Making Leadership Count

This past weekend I had the pleasure of speaking on a panel for an American Bar Association Law Student Division Super Circuit Meeting. It’s a lot of words that boils down to a group of law student leaders getting together to find out how they can boost their chances and make things happen as a law student. It was a bit surreal considering that less than two years ago, I was in their shoes. Listening to speakers, attorneys, and trying to figure out what I could do to make me stand apart and land my first job (the bar experience aside).

Here are a couple of the basic questions and my best answer to help law students jump in to swim among us sharks:


Does being a leader in law school make a difference to employers?

Yes. You can spend all of your time in the library working on your grades, but showing that you are able to not only succeed academically but taking a role as a leader means you have something more to offer. You show up, you take charge, you are able to make things happen. This makes you not only successful in law school, but it can translate well into law firms where it’s about making it rain. You show up, you build relationships, you bring in the business.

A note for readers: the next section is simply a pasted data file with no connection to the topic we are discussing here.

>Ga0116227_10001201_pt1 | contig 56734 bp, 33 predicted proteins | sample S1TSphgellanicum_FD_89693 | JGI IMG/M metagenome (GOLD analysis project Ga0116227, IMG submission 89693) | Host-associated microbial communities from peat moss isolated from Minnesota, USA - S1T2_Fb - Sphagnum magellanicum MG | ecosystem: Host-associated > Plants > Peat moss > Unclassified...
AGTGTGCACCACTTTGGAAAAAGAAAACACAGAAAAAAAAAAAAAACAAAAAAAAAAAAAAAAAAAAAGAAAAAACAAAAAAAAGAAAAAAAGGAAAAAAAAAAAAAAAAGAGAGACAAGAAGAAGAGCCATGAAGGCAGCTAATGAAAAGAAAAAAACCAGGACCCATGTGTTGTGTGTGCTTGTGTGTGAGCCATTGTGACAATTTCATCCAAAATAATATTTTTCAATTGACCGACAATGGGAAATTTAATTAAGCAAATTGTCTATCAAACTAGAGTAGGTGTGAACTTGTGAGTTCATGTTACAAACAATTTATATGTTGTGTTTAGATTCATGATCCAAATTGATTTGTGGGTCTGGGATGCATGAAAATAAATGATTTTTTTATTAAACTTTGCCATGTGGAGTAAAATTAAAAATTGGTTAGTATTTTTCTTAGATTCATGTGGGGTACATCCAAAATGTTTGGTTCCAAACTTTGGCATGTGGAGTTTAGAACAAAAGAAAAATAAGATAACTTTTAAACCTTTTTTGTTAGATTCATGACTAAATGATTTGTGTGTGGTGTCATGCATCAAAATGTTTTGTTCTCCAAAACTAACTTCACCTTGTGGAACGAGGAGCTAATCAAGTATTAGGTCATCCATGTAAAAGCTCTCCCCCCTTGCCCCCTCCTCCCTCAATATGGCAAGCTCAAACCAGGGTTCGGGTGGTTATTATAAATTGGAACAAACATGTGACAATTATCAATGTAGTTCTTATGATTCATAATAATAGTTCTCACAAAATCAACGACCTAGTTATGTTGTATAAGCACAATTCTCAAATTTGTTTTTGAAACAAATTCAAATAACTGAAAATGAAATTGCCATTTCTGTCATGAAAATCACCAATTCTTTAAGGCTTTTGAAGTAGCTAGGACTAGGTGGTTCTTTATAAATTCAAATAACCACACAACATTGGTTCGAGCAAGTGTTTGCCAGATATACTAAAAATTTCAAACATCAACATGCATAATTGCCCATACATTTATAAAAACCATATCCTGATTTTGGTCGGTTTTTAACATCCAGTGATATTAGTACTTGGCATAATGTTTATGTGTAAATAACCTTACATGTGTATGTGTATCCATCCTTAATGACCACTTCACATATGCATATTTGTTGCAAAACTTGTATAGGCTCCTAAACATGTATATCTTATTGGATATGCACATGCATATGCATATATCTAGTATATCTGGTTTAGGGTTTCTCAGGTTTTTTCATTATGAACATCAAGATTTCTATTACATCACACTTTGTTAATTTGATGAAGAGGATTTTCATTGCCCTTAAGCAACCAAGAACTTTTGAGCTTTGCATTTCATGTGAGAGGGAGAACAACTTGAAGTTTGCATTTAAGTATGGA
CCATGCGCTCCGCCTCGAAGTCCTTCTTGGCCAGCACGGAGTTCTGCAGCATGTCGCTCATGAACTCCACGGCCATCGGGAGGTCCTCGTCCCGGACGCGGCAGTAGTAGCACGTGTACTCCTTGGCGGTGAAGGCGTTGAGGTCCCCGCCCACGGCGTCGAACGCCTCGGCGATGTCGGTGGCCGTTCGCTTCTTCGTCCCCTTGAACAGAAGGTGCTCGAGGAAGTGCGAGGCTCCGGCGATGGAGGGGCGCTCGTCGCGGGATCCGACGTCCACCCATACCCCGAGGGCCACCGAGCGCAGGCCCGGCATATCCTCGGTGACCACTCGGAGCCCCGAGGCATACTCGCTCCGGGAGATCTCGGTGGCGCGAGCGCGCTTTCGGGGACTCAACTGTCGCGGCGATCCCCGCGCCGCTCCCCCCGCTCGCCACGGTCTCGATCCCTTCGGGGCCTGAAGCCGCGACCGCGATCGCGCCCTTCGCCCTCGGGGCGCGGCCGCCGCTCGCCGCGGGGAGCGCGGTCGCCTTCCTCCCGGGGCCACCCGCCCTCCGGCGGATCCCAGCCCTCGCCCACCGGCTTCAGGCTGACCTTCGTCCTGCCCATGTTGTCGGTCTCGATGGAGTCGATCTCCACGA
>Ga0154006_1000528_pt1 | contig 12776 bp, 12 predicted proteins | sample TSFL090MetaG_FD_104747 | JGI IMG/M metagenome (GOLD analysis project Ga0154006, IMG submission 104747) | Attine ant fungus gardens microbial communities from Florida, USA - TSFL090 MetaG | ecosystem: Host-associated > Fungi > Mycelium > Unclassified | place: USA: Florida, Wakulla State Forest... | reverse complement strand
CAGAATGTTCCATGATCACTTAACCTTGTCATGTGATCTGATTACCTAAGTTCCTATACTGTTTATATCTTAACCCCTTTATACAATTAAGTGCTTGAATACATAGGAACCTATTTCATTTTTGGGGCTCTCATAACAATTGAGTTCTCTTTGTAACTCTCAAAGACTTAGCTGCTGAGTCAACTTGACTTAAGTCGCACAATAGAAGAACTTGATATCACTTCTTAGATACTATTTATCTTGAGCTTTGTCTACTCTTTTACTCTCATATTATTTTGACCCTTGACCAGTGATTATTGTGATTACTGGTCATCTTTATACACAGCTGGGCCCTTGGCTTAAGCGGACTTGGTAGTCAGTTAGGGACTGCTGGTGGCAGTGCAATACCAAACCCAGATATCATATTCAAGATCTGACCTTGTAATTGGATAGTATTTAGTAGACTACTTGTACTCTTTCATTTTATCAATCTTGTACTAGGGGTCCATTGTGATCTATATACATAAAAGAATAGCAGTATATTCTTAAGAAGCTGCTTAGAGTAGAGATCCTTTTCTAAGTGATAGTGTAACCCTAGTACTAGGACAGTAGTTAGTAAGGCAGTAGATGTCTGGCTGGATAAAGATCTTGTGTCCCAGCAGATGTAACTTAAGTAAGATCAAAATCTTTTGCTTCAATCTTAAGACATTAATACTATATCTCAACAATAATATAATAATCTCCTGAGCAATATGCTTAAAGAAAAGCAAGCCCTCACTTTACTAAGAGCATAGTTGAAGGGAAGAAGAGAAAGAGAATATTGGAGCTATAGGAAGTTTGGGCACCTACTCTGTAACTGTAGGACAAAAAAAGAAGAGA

What do I do if I’m attending Law School in a State I don’t intend to practice in?

Reach out to your school’s alumni. Take advantage of those leadership connections and set up appointments to seek advice with alumni and other leaders you know. All attorneys love being asked for advice, especially by law students. It’s flattering and it can help you on your way to gaining employment. Join the local bar association and find a mentor. Volunteer. Use your summers, winter breaks, and spring breaks to volunteer (in the event you can’t find an internship) at a Legal Aide, the Public Defender’s Office, the State Attorney’s Office, the Staff Attorney’s Office for the Judiciary, etc. Putting in that time and effort shows that you have ties to the legal community you intend to practice.



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